And Radcliffe is surprisingly good here. I had my doubts about the guy in this role. I loved him as Harry Potter, of course, but that was a huge burden to carry into the rest of his adult career. For Eight films we've all watched him grow...from child, to teen, to man. Getting past the persona of Mr Potter is a massive fucking challenge. And I'm pleased as punch he managed to pull it off. The kids a national treasure after all. He's family, and we all want to see him do well, and thank Cthulthu, he does. Turns out Radcliffe is a very strong actor. He puts in a mature, pained and subtle performance that is never overshadowed by the beautiful visuals and locations that surround him. His character, Arthur Kipp, is the heart and soul of the tale, and it needed an actor with some clout, and an understanding of loss, and it got one. For some, he may seem a little young to be a father of a 4 year old, but in my shitty neighbourhood, having a kid at eighteen is considered positively geriatric, so it didn't phase me at all. Most will still see the ghost of Harry Potter behind Daniel's eyes, initially; but soon, you'll forget all about the 'boy who lived' and start worrying about 'the man who's in deep shit'. Taking on this role was a very wise move on Radcliffe's part, and its payed off. It should be noted that he spends huge portions of time alone and with no dialogue here, and he nails the mannerisms, sense of fear, and inherent courage, (or stupidity) that lies in the heart of Kipp. Good work, son. Good work.
The supporting cast don't get much of a look in, sadly; although what we do get is good stuff. Cairan Hinds is great as the kindly and haunted 'Daily' , and Janet McTeer, as his wife, makes the most of her few scenes to bring an extra chill to the already cold and clammy atmosphere that the film invokes. The villagers don't get anywhere near enough screen time, and it appears the film has been edited heavily for time, (lets hope we see an extended home version), but even so, that's in keeping with the Hammer tradition. If the villagers are not fully rounded characters, that's because the locations are characters in and of themselves, and alongside Radcliffe and 'The Woman', they take centre stage.
And what of the dark spectre herself? Well, she's still a pretty damn terrifying force. She's onscreen far more than she was in the TV version, but as with that adaptation, even when she's not shown, her presence is felt at all times. From the very first scene to the very last, her malice hangs over the story like a poisonous vapour. I've always held to the belief that she is the main inspiration for much of the J-Horror output we've seen in the last few decades. Sadako from RINGU, and that creepy gal from JU-ON owe a great debt to 'Jennet'. They share her unending need for vengeance, and the same sense of inevitable doom that permeates those tales, in ever present in Jennet's realm. She remains one of the most disturbing embodiments of evil yet put to paper, or screen. There are a few moments here that could have been handled with greater care, (her scream is nowhere near as nerve-shredding as seen in the earlier work) but overall, shes a pretty terrifying being. The previous movies version was often far scarier than what we get in this new film, but even so, she has some seriously hair-raising moments, and often had me cowering like a lil girl. Theres just something about Jennets nature that scares me. Always has, always will.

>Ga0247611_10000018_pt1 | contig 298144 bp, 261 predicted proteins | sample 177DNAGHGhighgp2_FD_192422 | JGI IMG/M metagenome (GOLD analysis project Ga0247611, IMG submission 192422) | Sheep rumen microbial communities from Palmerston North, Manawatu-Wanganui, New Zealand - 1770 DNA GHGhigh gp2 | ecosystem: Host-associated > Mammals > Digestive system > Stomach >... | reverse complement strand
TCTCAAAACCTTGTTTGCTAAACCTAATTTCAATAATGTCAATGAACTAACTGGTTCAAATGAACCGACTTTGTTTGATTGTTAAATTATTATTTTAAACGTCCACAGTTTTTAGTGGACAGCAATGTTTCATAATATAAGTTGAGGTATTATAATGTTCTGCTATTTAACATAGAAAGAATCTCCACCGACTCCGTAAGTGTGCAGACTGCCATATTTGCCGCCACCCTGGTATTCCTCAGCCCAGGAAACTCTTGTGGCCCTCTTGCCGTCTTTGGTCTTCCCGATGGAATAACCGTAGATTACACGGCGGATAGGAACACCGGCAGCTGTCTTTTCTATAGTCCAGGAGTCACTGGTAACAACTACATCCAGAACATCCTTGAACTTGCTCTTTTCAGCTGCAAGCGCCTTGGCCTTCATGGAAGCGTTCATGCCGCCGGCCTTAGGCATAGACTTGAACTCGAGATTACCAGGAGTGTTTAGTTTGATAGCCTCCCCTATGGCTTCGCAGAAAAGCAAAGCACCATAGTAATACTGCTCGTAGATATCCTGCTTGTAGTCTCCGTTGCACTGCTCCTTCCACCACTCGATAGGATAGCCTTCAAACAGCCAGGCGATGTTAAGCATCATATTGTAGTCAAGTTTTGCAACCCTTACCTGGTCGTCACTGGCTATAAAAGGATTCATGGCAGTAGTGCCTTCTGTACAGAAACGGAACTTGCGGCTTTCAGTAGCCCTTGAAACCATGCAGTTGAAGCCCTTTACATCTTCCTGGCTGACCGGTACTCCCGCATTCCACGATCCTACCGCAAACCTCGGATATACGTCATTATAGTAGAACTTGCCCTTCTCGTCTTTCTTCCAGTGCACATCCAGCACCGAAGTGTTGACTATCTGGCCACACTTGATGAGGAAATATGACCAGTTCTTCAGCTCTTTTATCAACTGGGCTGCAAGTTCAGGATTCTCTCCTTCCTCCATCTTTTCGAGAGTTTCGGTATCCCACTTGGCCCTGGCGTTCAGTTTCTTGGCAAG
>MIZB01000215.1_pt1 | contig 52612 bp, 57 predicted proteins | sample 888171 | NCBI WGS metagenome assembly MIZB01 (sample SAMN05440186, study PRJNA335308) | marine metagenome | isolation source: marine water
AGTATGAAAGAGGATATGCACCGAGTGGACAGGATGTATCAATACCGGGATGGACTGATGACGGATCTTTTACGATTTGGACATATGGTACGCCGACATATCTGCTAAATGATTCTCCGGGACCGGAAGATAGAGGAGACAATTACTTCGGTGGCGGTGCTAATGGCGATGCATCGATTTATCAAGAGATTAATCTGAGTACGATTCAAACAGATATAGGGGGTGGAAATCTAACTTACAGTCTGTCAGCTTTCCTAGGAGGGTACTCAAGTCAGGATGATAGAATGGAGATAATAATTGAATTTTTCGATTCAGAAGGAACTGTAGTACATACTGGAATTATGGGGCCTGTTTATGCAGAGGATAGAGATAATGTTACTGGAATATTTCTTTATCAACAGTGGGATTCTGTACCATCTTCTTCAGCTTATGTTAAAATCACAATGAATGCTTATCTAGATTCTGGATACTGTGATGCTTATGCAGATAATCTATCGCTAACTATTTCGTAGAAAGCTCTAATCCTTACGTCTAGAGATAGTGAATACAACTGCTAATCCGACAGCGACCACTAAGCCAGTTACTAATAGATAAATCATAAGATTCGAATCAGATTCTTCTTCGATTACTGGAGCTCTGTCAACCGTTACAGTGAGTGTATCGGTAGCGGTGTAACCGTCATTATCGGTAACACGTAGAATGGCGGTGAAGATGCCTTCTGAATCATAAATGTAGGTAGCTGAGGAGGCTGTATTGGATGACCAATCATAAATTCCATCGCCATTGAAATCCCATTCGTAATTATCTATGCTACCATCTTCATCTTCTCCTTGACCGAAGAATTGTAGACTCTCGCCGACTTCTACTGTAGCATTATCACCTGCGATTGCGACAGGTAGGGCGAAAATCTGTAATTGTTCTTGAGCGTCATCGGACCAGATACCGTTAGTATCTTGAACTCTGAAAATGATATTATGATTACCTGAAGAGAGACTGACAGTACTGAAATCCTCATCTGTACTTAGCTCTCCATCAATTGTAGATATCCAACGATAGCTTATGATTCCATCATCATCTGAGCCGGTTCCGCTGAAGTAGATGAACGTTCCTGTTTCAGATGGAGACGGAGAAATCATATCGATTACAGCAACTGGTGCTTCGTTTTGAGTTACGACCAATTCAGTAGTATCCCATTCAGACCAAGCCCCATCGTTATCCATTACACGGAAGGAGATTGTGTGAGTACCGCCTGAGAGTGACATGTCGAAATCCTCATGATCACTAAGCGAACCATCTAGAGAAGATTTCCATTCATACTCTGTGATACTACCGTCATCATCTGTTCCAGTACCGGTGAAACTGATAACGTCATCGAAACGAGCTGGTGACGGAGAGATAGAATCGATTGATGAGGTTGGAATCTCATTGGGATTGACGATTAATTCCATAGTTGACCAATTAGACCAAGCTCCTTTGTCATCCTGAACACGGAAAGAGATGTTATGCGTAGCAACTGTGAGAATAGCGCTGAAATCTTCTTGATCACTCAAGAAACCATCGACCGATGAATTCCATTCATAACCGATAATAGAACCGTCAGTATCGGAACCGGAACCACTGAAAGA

At ninety minutes, the film flies along, and Watkins deserves respect for managing to throw everything including the kitchen sink at the viewer, in such a short time. In fact, in one extended, dialogue-free scene that lasts for twenty minutes and is seriously frightening, he fills the screen with more scares, ghostly imagery and chills than most other ghost stories can muster in their entire run time. Great stuff. On the downside, the first half of the movie does have a number of 'jump-scares' which only cater to the A.D.D members of modern audiences, and cheapen the overall feel of suspense. Its a shame that the classic feel the film exudes couldn't be maintained throughout the entire show. The more 'modernised' scare tactics are really unnecessary and dilute the fear, (its final scene has nowhere near the impact or sense of tragedy that the original held).
Terrance Fisher would be proud....mostly.
8 Living Dolls out of 10